Bleak house


My father was always trying to improve me intellectually and would frequently organise visits to stately home and places of interest (just what you want when you’re a teenage boy!)

Around this time, in 1970, my parents had agreed to move out of Balham and look further afield.

One Sunday we took the train and a series of buses to Bloomsbury. Our journey ended at 48 Doughty Street, WC1 (this’ll be a bugger in the morning to get to school in Tooting, I thought to myself).

We were let into the building; it was dark, foreboding (a word I used frequently as a teenager); it became ever darker as we climbed the several flights of stairs (no one step was the same height – however, I realised I’d certainly get my money’s worth out of my new Slinky!)

“So, Michael” said my father, (this didn’t bode well as I was normally called Mick unless I’d been naughty, set fire to a relative or not tidied my room) “do you think you’ll be happy in your new home?”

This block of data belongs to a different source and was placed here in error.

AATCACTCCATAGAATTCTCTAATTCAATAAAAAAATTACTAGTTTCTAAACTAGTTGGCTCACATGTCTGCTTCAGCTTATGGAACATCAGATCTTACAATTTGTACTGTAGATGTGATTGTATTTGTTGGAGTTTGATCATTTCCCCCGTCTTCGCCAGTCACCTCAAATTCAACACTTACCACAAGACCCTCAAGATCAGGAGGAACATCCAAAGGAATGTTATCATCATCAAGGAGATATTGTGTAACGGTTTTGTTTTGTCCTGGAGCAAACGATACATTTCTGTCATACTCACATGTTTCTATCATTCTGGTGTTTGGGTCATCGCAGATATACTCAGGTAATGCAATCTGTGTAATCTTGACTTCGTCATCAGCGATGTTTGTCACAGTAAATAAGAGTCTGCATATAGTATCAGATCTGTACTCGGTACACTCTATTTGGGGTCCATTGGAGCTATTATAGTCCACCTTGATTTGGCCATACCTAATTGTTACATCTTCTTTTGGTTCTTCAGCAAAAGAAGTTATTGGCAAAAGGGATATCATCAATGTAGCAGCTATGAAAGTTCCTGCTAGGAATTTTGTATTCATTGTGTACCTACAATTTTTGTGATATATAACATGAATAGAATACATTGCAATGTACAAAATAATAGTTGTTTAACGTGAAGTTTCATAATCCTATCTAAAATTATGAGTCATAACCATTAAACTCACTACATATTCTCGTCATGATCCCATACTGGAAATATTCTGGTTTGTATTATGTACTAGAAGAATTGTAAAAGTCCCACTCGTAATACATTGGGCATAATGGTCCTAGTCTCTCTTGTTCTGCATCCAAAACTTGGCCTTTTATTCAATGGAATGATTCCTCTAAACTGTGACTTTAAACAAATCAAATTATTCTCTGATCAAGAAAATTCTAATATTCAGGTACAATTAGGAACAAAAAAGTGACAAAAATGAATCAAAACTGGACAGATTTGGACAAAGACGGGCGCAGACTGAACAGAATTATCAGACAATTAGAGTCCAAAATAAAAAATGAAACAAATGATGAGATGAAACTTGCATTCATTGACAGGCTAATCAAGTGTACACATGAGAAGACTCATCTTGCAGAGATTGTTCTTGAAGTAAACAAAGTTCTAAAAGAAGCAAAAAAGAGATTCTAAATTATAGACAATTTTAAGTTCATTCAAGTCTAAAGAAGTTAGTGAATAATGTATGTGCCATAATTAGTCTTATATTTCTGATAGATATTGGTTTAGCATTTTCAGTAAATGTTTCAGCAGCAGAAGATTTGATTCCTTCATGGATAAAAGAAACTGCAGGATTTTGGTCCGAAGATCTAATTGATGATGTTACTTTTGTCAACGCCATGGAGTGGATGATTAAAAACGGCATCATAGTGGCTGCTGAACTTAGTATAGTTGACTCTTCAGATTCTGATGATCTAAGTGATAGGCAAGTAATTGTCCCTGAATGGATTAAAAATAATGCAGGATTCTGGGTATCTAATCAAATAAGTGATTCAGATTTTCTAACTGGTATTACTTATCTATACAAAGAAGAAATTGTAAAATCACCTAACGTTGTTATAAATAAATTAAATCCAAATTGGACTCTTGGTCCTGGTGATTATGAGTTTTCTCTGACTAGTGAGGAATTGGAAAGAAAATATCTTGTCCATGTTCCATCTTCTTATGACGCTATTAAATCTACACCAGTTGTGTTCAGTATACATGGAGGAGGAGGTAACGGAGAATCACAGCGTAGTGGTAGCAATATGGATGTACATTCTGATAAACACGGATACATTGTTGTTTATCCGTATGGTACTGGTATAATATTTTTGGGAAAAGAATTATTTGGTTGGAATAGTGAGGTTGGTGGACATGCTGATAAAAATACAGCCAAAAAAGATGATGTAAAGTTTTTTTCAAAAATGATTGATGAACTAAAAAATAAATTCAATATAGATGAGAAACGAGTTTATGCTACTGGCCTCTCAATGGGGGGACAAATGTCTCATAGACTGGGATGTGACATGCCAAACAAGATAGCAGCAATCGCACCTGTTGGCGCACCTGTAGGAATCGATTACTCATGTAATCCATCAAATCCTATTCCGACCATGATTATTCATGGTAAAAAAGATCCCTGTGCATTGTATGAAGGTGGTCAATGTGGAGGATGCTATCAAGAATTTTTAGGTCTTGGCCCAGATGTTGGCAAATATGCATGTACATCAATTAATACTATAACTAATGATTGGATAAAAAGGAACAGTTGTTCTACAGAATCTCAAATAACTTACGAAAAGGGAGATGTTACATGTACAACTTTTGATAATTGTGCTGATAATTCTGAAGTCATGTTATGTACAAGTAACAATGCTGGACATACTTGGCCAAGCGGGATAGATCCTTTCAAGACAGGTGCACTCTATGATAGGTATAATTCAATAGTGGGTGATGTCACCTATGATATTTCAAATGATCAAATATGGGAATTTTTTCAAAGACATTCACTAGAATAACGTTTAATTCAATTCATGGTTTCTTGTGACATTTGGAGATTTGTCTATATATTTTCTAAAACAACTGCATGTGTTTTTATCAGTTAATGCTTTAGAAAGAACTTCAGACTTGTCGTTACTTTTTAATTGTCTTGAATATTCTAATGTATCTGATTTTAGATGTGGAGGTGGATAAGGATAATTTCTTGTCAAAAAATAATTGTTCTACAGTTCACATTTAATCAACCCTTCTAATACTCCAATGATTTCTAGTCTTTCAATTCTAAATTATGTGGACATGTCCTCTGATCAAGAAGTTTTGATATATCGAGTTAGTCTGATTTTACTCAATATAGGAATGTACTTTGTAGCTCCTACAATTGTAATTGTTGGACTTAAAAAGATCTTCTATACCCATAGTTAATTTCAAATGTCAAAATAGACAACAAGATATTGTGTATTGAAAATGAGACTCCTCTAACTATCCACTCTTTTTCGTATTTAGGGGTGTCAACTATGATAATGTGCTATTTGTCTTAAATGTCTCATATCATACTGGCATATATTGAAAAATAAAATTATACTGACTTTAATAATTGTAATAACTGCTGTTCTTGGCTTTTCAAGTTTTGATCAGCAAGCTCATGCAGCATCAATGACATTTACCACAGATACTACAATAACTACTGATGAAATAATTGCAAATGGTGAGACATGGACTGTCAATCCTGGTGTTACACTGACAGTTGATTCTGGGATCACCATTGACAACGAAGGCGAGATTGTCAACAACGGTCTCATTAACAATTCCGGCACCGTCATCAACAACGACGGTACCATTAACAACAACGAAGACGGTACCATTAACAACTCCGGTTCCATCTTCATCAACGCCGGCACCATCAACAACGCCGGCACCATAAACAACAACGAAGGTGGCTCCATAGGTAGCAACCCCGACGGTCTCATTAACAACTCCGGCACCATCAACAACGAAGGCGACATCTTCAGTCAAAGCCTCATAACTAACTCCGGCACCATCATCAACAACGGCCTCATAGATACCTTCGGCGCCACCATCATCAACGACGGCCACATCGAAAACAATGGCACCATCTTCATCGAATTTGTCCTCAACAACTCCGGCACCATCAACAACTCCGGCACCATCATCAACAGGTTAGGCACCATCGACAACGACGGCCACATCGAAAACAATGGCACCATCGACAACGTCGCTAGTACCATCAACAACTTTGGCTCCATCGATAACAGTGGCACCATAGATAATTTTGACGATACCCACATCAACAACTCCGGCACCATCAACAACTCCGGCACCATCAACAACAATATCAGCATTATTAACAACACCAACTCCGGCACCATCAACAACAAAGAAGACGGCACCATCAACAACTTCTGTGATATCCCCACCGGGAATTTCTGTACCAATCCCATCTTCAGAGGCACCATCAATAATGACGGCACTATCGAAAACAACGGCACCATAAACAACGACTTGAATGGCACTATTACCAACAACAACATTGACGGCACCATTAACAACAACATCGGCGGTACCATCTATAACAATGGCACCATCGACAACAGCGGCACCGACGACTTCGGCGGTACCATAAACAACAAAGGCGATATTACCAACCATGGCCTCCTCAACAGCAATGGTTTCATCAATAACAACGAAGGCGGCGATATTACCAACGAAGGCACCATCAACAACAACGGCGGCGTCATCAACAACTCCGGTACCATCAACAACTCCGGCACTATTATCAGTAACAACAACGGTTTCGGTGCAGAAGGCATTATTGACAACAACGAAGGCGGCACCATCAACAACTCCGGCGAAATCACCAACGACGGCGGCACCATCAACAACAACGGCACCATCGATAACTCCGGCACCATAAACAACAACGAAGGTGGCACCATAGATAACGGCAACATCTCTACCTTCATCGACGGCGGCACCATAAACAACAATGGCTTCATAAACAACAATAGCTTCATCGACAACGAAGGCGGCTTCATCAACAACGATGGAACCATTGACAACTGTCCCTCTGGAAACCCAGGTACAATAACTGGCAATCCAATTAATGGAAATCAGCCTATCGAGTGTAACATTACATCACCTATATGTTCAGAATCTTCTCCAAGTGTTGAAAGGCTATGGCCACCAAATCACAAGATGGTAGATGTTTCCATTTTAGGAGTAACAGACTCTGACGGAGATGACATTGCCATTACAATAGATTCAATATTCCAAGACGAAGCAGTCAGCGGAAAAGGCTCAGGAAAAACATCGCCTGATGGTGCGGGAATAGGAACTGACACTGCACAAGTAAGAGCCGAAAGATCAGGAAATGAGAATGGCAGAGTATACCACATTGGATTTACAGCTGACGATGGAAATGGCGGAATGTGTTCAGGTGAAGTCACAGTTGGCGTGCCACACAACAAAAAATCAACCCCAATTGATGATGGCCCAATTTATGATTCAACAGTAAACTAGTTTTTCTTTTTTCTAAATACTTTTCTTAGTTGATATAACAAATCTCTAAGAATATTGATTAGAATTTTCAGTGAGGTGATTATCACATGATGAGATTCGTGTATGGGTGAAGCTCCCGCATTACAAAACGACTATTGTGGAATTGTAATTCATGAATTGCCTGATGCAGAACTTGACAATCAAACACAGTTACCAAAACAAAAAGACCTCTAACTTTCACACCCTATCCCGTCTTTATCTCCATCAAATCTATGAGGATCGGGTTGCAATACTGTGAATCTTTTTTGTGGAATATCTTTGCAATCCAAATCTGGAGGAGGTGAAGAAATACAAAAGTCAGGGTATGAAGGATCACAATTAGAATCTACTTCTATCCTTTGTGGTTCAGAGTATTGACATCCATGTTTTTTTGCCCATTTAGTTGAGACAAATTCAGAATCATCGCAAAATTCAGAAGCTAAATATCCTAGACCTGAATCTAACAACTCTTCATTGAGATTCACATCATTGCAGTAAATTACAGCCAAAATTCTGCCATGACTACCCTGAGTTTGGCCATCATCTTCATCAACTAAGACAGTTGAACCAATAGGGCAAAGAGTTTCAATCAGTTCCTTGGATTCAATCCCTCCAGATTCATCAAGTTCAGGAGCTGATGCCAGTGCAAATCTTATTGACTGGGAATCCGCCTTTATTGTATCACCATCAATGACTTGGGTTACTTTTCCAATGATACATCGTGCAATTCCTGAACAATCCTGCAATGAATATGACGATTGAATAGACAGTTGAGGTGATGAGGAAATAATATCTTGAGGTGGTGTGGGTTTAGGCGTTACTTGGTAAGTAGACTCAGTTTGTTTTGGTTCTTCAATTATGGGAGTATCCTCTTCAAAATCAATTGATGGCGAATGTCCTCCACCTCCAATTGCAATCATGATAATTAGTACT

I suddenly realised what the little princes in the Tower had felt like – the only thing this house lacked was a scaffold and a bloody great axe.

But before I could run away (which would have been interesting as I’d no money and bus drivers tended not to accept half-eaten sherbet dabs as payment) my dad informed me we weren’t moving here but this was in fact where Charles Dickens had lived!

My joy of not moving was as evident as was the relief of not having to rewrite Hard Times – only with less gags!

We did move two years later – to Carshalton – famous for its ponds rather than greedy orphans.

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